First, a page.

Sun, Dec 02, 2018 - Page 16 News List

Microsoft overtakes Apple Inc in value

BUSINESS FOCUS:Wedbush Securities analyst Dan Ives said that amid the carnage of the past month, shares of Microsoft have held firm ‘like the Rock of Gibraltar’


Microsoft Corp has surpassed Apple Inc as the world’s most valuable publicly traded company.

As other tech giants stumble, Microsoft’s steady resilience is paying off. Under chief executive officer Satya Nadella, Microsoft has found stability by focusing on software and services over the Internet, or the cloud, with long-term business contracts. The personal-computing powerhouse is now having a renaissance moment as it eclipses Facebook Inc, Google, Inc and the other tech darlings.

Apple had been the world’s most prosperous firm since claiming the top spot from Exxon Mobil Corp earlier this decade. Microsoft eclipsed Apple briefly a few times this week, but did not close on top until Friday, with a market value of US$851 billion to Apple’s US$847 billion.

Microsoft had not been at the top since the height of the dotcom boom in 2000. Microsoft became a contender again in large part because Apple’s stock fell nearly 20 percent last month, while Microsoft has not done any worse than the rest of the stock market.

However, the fact that it has not done poorly is a reflection of its steady focus on business customers in recent years.

Microsoft lost its luster as people were shunning PCs in favor of smartphones. In 2013, PC sales plunged 10 percent to about 315 million, the worst year-to-year drop ever, according to research firms Gartner Inc and International Data Corp.

It did not help that Microsoft’s effort to make PCs more like phones, Windows 8, was widely panned.

However, a turnaround began when the Redmond, Washington-based company promoted Nadella as CEO in 2014. He succeeded longtime CEO Steve Ballmer, who initially scoffed at the notion that people would be willing to pay US$500 or more for Apple’s iPhones.

That bet paid off.

Windows is now a dwindling fraction of Microsoft’s business. While it still runs consumer-focused businesses such as Bing search and Xbox gaming, it has prioritized business-oriented services such as its Office line of e-mail and other workplace software, as well as newer additions such as LinkedIn and Skype.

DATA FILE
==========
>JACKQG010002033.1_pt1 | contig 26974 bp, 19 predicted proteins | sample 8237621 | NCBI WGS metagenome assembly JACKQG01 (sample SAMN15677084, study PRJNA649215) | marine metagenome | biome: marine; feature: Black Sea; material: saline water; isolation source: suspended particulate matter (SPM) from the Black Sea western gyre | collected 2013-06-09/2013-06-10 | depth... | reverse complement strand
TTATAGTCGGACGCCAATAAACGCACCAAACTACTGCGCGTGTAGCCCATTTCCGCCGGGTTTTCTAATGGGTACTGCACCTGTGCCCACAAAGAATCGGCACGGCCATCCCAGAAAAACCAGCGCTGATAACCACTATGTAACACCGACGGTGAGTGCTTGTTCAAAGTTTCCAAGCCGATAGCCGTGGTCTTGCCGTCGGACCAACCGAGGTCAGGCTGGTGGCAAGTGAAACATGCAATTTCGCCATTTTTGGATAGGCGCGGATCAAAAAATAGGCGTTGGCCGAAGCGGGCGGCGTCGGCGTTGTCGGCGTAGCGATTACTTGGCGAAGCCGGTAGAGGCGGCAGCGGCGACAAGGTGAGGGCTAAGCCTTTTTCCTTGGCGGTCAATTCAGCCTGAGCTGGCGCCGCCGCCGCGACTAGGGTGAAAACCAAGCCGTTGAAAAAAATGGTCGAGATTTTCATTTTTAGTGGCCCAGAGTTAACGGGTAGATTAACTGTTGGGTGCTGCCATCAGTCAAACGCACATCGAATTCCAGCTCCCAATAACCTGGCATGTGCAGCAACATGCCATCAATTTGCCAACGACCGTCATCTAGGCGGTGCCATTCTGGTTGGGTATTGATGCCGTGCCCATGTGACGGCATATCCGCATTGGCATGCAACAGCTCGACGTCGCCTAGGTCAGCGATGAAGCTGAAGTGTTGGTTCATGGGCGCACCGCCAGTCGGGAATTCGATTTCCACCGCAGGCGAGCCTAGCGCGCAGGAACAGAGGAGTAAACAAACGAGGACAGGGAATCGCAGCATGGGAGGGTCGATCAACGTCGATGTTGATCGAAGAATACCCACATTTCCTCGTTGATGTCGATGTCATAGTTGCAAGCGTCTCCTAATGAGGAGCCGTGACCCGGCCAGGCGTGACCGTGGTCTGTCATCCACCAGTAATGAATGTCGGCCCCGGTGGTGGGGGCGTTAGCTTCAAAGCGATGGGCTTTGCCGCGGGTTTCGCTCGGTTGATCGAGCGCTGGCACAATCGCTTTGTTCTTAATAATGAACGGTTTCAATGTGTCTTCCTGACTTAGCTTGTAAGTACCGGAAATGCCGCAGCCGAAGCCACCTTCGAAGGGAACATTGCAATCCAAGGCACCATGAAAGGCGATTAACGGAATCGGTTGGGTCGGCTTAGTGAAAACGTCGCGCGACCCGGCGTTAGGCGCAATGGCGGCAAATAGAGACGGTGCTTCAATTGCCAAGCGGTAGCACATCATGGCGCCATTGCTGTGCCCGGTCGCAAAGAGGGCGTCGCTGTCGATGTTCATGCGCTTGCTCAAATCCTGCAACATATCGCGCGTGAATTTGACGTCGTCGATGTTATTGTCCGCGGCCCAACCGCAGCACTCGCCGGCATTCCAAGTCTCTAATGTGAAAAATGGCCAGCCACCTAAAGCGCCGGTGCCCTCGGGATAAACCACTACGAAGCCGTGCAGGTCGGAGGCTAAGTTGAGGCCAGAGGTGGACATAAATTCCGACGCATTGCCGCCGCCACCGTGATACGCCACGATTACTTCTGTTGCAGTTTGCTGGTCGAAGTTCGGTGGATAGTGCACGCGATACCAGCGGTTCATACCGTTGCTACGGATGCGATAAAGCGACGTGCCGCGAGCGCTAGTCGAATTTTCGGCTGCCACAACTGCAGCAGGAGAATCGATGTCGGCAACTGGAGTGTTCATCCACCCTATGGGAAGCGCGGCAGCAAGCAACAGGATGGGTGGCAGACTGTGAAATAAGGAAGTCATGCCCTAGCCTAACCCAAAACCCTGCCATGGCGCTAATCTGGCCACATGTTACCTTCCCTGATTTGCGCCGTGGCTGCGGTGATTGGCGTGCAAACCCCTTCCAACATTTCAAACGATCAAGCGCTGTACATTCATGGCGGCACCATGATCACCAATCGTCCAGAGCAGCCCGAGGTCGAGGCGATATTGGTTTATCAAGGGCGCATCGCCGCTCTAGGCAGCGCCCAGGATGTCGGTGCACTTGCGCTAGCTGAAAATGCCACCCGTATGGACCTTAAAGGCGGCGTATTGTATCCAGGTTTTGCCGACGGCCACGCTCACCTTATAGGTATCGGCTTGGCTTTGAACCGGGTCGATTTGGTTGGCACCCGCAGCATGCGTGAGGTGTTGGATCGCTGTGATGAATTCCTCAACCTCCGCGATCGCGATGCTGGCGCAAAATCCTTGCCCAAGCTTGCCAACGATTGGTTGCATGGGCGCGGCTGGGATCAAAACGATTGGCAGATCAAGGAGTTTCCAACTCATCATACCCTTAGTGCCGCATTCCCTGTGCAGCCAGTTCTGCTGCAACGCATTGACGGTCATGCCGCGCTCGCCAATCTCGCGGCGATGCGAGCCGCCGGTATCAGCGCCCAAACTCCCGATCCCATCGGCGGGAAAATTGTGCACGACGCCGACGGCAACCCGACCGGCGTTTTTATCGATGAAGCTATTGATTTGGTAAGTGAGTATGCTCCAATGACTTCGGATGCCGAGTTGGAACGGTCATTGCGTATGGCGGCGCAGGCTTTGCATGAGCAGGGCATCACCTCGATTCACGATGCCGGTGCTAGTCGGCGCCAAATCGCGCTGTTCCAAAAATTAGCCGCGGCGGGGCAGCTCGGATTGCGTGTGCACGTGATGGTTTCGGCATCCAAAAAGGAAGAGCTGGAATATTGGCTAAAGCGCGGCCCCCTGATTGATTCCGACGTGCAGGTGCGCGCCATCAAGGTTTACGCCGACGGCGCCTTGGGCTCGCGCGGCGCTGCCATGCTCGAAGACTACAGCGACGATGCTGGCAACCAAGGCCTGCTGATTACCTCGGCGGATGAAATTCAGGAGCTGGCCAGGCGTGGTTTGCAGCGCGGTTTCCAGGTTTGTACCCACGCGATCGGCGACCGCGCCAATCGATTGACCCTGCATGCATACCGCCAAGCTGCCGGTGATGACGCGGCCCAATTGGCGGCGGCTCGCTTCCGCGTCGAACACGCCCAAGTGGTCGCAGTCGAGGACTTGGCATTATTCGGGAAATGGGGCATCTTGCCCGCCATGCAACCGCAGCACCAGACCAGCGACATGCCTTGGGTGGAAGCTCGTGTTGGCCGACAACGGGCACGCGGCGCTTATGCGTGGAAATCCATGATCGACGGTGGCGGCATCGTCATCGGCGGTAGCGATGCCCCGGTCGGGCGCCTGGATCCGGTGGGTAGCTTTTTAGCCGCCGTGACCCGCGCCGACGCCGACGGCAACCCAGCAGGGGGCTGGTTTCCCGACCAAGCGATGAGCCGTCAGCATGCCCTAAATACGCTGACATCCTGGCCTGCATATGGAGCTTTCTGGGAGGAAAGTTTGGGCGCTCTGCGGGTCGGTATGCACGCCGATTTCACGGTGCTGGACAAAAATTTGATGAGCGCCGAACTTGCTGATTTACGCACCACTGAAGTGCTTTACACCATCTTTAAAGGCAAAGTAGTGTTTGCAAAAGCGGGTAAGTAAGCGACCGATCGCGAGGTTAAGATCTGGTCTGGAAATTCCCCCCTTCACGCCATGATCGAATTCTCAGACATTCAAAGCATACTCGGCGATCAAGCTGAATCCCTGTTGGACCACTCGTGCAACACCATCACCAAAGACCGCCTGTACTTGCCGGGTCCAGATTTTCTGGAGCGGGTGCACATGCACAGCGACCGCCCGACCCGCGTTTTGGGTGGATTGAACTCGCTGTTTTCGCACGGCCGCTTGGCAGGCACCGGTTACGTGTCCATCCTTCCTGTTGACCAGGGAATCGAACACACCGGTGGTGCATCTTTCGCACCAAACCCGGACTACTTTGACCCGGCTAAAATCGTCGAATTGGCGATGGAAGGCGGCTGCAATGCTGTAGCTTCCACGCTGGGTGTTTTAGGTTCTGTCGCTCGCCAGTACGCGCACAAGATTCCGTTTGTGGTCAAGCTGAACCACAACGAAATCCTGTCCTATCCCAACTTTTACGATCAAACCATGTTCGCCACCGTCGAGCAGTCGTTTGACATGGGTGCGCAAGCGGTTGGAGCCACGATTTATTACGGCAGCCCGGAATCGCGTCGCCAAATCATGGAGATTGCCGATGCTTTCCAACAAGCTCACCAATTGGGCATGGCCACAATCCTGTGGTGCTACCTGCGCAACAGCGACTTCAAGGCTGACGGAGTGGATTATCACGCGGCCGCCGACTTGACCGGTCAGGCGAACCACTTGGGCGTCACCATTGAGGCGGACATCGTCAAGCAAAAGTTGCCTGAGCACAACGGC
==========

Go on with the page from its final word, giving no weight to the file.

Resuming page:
However, Microsoft’s biggest growth has happened in the cloud, particularly the cloud platform it calls Azure. Cloud computing now accounts for more than one-quarter of the firm’s revenue and Microsoft rivals Amazon as a leading provider of such services.

Wedbush Securities Inc analyst Dan Ives said Azure is still in its early days, meaning there is plenty of room for growth, especially considering the company’s large customer base for Office and other products.

“While the tech carnage seen over the last month has been brutal, shares of [Microsoft] continue to hold up like the Rock of Gibraltar,” Ives said.

Being less reliant on consumer demand helped shield Microsoft from holiday season turbulence and US-China trade jitters affecting Apple and other tech companies.

US President Donald Trump amplified those tariff concerns when he told the Wall Street Journal in a story published on Monday that new tariffs could affect iPhones and laptops imported from China.

Daniel Morgan, senior portfolio manager for Synovus Trust Co, said Microsoft is outperforming its tech rivals in part because of what it is not.

It does not face as much regulatory scrutiny as advertising-hungry Google and Facebook, which have attracted controversy over their data-harvesting practices. Unlike Netflix Inc, it is not on a hunt for a diminishing number of international subscribers and while Amazon also has a strong cloud business, it is still more dependent on online retail, Morgan said.

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